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Sexual Exposure to Blood and Increased Risks for Heterosexual HIV Transmission in Cape Town, South Africa

Seth C. Kalichman and Leickness C. Simbayi
African Journal of Reproductive Health / La Revue Africaine de la Santé Reproductive
Vol. 8, No. 2 (Aug., 2004), pp. 55-58
DOI: 10.2307/3583177
Stable URL: http://www.jstor.org/stable/3583177
Page Count: 4
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Sexual Exposure to Blood and Increased Risks for Heterosexual HIV Transmission in Cape Town, South Africa
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Abstract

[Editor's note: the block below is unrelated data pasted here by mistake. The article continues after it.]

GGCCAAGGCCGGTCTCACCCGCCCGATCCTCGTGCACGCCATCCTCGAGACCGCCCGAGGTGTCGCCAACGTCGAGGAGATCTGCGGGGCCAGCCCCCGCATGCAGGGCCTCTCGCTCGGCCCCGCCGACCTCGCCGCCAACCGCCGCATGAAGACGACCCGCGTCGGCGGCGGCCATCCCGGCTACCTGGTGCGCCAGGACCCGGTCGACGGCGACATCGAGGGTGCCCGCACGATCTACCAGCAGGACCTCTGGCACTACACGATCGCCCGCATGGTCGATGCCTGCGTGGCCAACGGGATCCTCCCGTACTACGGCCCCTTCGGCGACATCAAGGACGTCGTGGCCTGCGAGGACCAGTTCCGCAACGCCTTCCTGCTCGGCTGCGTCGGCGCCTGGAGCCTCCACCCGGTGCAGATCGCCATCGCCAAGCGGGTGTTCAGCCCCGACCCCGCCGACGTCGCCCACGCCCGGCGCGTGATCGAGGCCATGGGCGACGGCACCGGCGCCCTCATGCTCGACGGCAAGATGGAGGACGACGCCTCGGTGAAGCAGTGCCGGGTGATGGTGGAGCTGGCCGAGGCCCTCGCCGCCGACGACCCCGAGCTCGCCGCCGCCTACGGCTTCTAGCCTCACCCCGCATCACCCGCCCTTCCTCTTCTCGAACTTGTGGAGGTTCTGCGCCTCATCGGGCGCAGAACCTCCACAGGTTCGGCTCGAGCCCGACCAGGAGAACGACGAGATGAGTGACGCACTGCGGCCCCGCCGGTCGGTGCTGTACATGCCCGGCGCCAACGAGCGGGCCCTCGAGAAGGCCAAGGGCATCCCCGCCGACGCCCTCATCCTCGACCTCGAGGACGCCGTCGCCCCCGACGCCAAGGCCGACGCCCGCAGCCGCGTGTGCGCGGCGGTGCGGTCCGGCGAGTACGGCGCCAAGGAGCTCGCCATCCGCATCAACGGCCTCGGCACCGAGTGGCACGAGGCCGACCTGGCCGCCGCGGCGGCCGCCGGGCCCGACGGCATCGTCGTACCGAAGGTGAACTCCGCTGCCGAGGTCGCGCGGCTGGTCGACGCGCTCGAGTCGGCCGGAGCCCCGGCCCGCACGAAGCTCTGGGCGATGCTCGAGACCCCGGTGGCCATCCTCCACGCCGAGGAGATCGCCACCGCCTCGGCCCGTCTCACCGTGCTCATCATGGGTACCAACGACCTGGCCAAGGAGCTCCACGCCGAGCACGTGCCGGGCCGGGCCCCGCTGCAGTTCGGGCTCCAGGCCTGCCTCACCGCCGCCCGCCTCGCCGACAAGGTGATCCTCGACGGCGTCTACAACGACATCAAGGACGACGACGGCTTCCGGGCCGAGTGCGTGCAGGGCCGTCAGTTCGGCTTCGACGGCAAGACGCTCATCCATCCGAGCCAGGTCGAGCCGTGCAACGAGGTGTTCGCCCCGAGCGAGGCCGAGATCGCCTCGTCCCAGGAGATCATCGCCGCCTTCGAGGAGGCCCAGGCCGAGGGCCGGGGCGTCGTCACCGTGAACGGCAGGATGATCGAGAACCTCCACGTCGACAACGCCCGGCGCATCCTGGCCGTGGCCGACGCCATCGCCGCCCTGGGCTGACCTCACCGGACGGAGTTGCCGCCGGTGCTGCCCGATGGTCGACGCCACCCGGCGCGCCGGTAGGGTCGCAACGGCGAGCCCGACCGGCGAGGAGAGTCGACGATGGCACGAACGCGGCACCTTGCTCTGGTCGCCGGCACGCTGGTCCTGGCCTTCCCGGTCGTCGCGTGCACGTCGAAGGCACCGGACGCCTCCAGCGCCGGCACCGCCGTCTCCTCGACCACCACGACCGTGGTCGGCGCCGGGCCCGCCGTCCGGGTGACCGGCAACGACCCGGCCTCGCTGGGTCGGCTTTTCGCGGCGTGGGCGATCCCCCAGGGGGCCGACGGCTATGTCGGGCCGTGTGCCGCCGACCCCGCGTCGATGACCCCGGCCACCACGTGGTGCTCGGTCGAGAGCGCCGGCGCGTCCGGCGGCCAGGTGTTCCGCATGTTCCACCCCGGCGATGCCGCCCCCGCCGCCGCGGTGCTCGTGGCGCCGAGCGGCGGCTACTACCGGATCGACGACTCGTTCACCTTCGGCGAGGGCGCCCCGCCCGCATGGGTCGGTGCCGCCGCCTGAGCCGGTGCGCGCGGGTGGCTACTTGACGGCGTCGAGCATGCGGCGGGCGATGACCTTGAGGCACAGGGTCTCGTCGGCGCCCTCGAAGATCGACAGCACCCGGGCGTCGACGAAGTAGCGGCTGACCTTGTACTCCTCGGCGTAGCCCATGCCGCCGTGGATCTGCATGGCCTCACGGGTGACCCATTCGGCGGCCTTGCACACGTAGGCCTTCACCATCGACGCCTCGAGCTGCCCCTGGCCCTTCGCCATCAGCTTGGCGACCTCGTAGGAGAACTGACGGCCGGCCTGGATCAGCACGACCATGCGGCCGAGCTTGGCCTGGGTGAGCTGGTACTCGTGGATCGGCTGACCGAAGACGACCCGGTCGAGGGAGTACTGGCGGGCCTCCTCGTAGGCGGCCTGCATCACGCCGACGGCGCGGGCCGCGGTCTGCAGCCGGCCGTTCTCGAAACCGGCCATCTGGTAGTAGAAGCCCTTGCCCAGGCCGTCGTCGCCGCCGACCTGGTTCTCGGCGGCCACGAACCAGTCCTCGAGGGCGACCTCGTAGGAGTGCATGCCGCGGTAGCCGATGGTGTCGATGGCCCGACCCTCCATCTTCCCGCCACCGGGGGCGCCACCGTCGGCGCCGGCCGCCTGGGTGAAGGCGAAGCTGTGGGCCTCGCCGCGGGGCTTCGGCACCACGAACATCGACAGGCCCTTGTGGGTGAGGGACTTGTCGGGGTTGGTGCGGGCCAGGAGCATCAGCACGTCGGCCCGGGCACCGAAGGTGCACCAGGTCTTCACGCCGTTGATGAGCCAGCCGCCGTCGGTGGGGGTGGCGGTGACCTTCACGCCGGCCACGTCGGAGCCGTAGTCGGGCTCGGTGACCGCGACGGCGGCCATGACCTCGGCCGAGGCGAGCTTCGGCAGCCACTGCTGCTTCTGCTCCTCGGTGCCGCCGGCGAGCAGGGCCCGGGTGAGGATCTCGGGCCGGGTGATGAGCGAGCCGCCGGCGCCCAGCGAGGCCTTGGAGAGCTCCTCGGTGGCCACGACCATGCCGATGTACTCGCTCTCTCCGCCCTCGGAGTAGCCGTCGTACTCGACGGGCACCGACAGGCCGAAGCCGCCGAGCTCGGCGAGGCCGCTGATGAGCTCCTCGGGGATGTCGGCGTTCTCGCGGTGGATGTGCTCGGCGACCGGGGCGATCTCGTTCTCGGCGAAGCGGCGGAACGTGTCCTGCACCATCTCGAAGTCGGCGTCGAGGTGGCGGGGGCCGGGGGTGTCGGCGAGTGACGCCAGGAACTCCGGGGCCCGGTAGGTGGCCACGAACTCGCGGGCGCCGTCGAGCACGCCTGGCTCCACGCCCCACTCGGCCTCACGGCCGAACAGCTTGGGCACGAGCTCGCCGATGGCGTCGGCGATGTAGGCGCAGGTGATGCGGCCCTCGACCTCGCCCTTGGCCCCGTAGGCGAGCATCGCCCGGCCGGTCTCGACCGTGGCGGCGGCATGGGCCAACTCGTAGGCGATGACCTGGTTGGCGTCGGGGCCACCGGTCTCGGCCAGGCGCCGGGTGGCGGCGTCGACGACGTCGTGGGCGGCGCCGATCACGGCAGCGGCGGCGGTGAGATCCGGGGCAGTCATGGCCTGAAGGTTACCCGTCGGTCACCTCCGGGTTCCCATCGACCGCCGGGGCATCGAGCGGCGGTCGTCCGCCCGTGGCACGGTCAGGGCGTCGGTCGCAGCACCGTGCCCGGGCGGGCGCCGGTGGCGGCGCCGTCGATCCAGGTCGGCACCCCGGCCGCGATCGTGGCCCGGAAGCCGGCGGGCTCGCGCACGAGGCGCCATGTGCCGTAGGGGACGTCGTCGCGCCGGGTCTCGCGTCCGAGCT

A total of 224 men and 276 women living in a Black township in Cape Town, South Africa, were interviewed using a structured questionnaire. Information was elicited on demographic characteristics and sexual behaviours over the three months preceding the interview including engaging in sexual contact that involved blood, lifetime history of STI diagnoses and STI symptoms, and HIV prevention knowledge. Thirty six per cent of the men and 28% of women experienced sexual contact involving blood in the past three months. Sexual blood contact was associated with the number of sex partners, unprotected intercourse and sexually transmitted infections. Sexual exposure to blood is prevalent and may be a facilitating factor for HIV transmission in South Africa. Modern medical care providers as well as traditional healers should be encouraged to advise their clients to refrain from sexual intercourse during menstruation and other types of genital bleeding. /// Au total, 224 hommes et 276 femmes domiciliés dans un quartier noir à Cape Town, Afrique du Sud, ont été interviewés à l'aide d'un questionnaire structuré. Nous avons recueilli des renseignements sur des caractéristiques et des attitudes sexuelles au cours de trois mois précédant l'interview y compris l'engagement à l'acte sexuel qui implique le sang, des antécédents des diagnostics et des symptômes des MSTs et la connaissance de la prévention du VIH. Trente-six pourcent des hommes et 28% des femmes ont eu au cours des trois mois, des contacts sexuels qui impliquaient le sang. Le contact sexuel sanguin a été lié au nombre de partenaires sexuels, des rapports sexuels non-protégés et les infections sexuellement transmissibles. L'exposition sexuelle au sang est prévalente et peut être un facteur qui rend facile la transmission du VIH en Afrique du Sud. Les prestateurs du soin médical moderne aussi bien que les médecins traditionnels doivent être encouragés de conseiller à leurs clients d'éviter les rapports sexuels pendant la menstruation et d'autres types d'hémorragie génitale.

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